If they are in the UK , and a neighbour has BT ( British Telecom) broadband , you may be able to use their wireless router without asking , legitimately, it's called "BT Fon network ". Most BT broadband customers don't know they are offering this service, it's the default : you have to "contract out" if you don't want to share your WiFi ... http://www.theregister.co.uk/2014/07/23/plods_in_fon_faux_pas/
     
    Last edited: Nov 30, 2014
  16. Dec 20, 2014 #15

    NascentOxygen

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    Can your cell phone function as a wifi hot-spot? If so, see whether the laptop is happy to work using that as a source of wifi. Or test the laptop at a local Macdonald's or other wifi hotspot.
     
  17. Dec 31, 2014 #16
    Troubleshooting Internet connection problems can be a challenge because there are so many possible causes. First, try these steps:

    • Open Network Diagnostics by right-clicking the network icon in the notification area, and then clicking Diagnose and repair.

    • Make sure that all wires are connected (for example, make sure your modem is connected to a working phone jack or cable connection, either directly or through a router).

    • Reset your modem and router. Remove the power cord from the modem and/or router, wait at least 10 seconds, and then plug the modem and/or router back in.

    • Check your router. Because of the new networking features in Windows Vista, some older network routers are not fully compatible with Windows Vista and can cause problems.
    If these steps don't solve the problem, look for a specific problem in the following list.

    Show all
    I can't connect to the Internet through a broadband Digital Subscriber Line (DSL) or cable connection.

    I can't connect to the Internet through a dial-up connection, or I'm being disconnected.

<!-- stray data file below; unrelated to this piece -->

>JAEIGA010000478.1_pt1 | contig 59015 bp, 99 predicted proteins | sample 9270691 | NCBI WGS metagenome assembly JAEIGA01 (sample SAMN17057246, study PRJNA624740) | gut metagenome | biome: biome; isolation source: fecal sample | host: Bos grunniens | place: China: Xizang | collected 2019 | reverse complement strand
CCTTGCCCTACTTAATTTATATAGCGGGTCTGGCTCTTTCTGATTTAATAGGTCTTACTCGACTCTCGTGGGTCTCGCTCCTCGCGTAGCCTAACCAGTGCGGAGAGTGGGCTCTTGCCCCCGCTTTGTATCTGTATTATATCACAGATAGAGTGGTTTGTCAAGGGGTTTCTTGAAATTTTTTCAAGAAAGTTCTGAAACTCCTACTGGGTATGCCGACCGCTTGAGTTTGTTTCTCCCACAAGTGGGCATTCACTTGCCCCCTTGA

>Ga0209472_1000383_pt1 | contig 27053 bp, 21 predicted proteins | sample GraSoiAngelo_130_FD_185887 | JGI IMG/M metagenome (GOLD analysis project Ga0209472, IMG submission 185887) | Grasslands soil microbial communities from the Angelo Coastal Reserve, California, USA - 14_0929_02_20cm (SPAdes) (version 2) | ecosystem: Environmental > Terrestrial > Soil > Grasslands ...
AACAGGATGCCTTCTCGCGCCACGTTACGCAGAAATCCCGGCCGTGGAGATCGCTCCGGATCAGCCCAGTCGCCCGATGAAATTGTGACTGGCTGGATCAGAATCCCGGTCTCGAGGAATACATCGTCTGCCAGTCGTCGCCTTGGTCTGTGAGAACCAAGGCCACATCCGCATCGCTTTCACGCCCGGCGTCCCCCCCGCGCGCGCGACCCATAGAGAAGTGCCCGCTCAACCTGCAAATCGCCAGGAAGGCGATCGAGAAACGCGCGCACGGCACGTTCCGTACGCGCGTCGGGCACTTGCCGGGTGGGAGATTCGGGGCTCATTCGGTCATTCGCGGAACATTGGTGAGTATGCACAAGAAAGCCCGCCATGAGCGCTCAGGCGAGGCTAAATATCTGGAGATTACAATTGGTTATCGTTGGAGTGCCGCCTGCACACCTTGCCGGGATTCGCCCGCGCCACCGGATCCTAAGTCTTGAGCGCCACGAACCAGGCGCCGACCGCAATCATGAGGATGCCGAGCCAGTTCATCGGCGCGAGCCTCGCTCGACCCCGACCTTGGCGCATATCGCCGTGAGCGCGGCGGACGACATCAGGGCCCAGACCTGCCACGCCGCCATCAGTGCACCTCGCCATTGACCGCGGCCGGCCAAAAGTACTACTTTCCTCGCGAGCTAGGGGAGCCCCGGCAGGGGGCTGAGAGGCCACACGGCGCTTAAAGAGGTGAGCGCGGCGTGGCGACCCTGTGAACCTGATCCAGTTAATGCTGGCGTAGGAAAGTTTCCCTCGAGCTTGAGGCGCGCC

I can only reach some websites.

    My Internet connection is too slow.

    I can't connect via the Internet to my workplace network from home (or another location).

    When I try to connect with a VPN connection, I receive a message that says "The local computer does not support encryption" and has the error code 741.
     
  18. Jan 12, 2015 #17

    PeterDonis

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    That wide variation in SNR with a constant signal strength is really weird. What other RF sources are around? Do you have a cordless phone base station near the router?
     
  19. Jan 12, 2015 #18

    Drakkith

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    No, but I think I figured it out. I've been out of town for a few weeks and am currently staying at a friends place. They've been having issues with their wireless too, so I went out, bought a wireless router (not the modem/router combo) and tested it out at their place. I think this has solved all of my problems. The only way to be sure is to wait until I get it back to my apartment and use it there. Cross your fingers, toes, and/or other appendages.
     
  20. Jan 12, 2015 #19

    PeterDonis

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    Done. Good luck!
     
  21. Jan 14, 2015 #20

    Chronos

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    Sounds like you have a receiver problem on your wireless connection. Try replacing that chip.